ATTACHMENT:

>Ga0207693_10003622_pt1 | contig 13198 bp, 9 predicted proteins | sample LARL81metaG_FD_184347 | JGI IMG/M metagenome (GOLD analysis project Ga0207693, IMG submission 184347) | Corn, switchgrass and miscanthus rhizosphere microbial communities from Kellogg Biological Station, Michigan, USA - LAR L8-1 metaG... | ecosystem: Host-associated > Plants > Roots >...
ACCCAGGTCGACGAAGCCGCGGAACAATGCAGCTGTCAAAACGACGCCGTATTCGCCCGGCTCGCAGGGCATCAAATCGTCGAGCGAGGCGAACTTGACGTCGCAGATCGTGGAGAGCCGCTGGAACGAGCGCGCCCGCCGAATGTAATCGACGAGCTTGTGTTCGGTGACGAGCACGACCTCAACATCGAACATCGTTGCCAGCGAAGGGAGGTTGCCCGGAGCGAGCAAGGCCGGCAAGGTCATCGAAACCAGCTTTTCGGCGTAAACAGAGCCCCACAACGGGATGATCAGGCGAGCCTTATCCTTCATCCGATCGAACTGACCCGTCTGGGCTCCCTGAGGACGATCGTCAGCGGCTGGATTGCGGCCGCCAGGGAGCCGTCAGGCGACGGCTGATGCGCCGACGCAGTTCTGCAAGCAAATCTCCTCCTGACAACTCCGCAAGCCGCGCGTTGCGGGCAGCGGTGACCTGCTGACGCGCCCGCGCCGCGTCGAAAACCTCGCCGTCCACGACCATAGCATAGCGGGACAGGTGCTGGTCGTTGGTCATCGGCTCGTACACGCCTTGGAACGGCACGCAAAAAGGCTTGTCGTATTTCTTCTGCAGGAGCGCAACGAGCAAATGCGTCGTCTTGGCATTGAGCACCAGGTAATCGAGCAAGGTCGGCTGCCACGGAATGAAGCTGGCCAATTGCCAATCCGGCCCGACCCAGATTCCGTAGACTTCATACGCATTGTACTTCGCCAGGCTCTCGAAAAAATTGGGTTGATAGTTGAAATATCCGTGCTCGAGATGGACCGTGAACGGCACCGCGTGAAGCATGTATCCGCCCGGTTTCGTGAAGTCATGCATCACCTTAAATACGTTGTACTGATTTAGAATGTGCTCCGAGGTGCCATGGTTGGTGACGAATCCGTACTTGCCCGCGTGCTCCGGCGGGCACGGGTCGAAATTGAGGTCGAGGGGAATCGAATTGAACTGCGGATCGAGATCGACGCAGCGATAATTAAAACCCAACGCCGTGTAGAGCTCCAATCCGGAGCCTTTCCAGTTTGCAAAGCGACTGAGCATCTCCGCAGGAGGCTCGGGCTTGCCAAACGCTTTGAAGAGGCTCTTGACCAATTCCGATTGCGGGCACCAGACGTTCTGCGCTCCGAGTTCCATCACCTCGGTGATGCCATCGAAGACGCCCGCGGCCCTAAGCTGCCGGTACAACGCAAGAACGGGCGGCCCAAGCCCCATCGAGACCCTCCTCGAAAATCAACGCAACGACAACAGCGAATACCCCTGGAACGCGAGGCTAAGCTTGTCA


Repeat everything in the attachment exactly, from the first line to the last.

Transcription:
>Ga0207693_10003622_pt1 | contig 13198 bp, 9 predicted proteins | sample LARL81metaG_FD_184347 | JGI IMG/M metagenome (GOLD analysis project Ga0207693, IMG submission 184347) | Corn, switchgrass and miscanthus rhizosphere microbial communities from Kellogg Biological Station, Michigan, USA - LAR L8-1 metaG... | ecosystem: Host-associated > Plants > Roots >...
ACCCAGGTCGACGAAGCCGCGGAACAATGCAGCTGTCAAAACGACGCCGTATTCGCCCGGCTCGCAGGGCATCAAATCGTCGAGCGAGGCGAACTTGACGTCGCAGATCGTGGAGAGCCGCTGGAACGAGCGCGCCCGCCGAATGTAATCGACGAGCTTGTGTTCGGTGACGAGCACGACCTCAACATCGAACATCGTTGCCAGCGAAGGGAGGTTGCCCGGAGCGAGCAAGGCCGGCAAGGTCATCGAAACCAGCTTTTCGGCGTAAACAGAGCCCCACAACGGGATGATCAGGCGAGCCTTATCCTTCATCCGATCGAACTGACCCGTCTGGGCTCCCTGAGGACGATCGTCAGCGGCTGGATTGCGGCCGCCAGGGAGCCGTCAGGCGACGGCTGATGCGCCGACGCAGTTCTGCAAGCAAATCTCCTCCTGACAACTCCGCAAGCCGCGCGTTGCGGGCAGCGGTGACCTGCTGACGCGCCCGCGCCGCGTCGAAAACCTCGCCGTCCACGACCATAGCATAGCGGGACAGGTGCTGGTCGTTGGTCATCGGCTCGTACACGCCTTGGAACGGCACGCAAAAAGGCTTGTCGTATTTCTTCTGCAGGAGCGCAACGAGCAAATGCGTCGTCTTGGCATTGAGCACCAGGTAATCGAGCAAGGTCGGCTGCCACGGAATGAAGCTGGCCAATTGCCAATCCGGCCCGACCCAGATTCCGTAGACTTCATACGCATTGTACTTCGCCAGGCTCTCGAAAAAATTGGGTTGATAGTTGAAATATCCGTGCTCGAGATGGACCGTGAACGGCACCGCGTGAAGCATGTATCCGCCCGGTTTCGTGAAGTCATGCATCACCTTAAATACGTTGTACTGATTTAGAATGTGCTCCGAGGTGCCATGGTTGGTGACGAATCCGTACTTGCCCGCGTGCTCCGGCGGGCACGGGTCGAAATTGAGGTCGAGGGGAATCGAATTGAACTGCGGATCGAGATCGACGCAGCGATAATTAAAACCCAACGCCGTGTAGAGCTCCAATCCGGAGCCTTTCCAGTTTGCAAAGCGACTGAGCATCTCCGCAGGAGGCTCGGGCTTGCCAAACGCTTTGAAGAGGCTCTTGACCAATTCCGATTGCGGGCACCAGACGTTCTGCGCTCCGAGTTCCATCACCTCGGTGATGCCATCGAAGACGCCCGCGGCCCTAAGCTGCCGGTACAACGCAAGAACGGGCGGCCCAAGCCCCATCGAGACCCTCCTCGAAAATCAACGCAACGACAACAGCGAATACCCCTGGAACGCGAGGCTAAGCTTGTCA